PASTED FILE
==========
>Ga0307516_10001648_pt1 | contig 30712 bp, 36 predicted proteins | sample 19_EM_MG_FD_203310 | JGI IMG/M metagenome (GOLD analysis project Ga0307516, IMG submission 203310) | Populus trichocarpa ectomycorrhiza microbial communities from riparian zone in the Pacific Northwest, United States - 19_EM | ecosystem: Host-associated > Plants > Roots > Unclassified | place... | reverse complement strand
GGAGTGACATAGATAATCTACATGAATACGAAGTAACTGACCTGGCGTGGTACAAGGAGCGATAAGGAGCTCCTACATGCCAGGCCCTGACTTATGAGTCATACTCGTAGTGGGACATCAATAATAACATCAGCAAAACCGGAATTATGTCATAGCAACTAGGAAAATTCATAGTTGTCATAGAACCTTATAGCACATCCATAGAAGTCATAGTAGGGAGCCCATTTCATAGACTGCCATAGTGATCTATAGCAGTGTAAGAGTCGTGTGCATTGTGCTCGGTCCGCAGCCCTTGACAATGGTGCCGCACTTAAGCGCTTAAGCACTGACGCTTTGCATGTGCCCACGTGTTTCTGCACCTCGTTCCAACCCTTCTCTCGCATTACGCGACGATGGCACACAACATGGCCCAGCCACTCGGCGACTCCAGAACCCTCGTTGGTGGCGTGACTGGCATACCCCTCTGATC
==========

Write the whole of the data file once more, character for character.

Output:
>Ga0307516_10001648_pt1 | contig 30712 bp, 36 predicted proteins | sample 19_EM_MG_FD_203310 | JGI IMG/M metagenome (GOLD analysis project Ga0307516, IMG submission 203310) | Populus trichocarpa ectomycorrhiza microbial communities from riparian zone in the Pacific Northwest, United States - 19_EM | ecosystem: Host-associated > Plants > Roots > Unclassified | place... | reverse complement strand
GGAGTGACATAGATAATCTACATGAATACGAAGTAACTGACCTGGCGTGGTACAAGGAGCGATAAGGAGCTCCTACATGCCAGGCCCTGACTTATGAGTCATACTCGTAGTGGGACATCAATAATAACATCAGCAAAACCGGAATTATGTCATAGCAACTAGGAAAATTCATAGTTGTCATAGAACCTTATAGCACATCCATAGAAGTCATAGTAGGGAGCCCATTTCATAGACTGCCATAGTGATCTATAGCAGTGTAAGAGTCGTGTGCATTGTGCTCGGTCCGCAGCCCTTGACAATGGTGCCGCACTTAAGCGCTTAAGCACTGACGCTTTGCATGTGCCCACGTGTTTCTGCACCTCGTTCCAACCCTTCTCTCGCATTACGCGACGATGGCACACAACATGGCCCAGCCACTCGGCGACTCCAGAACCCTCGTTGGTGGCGTGACTGGCATACCCCTCTGATC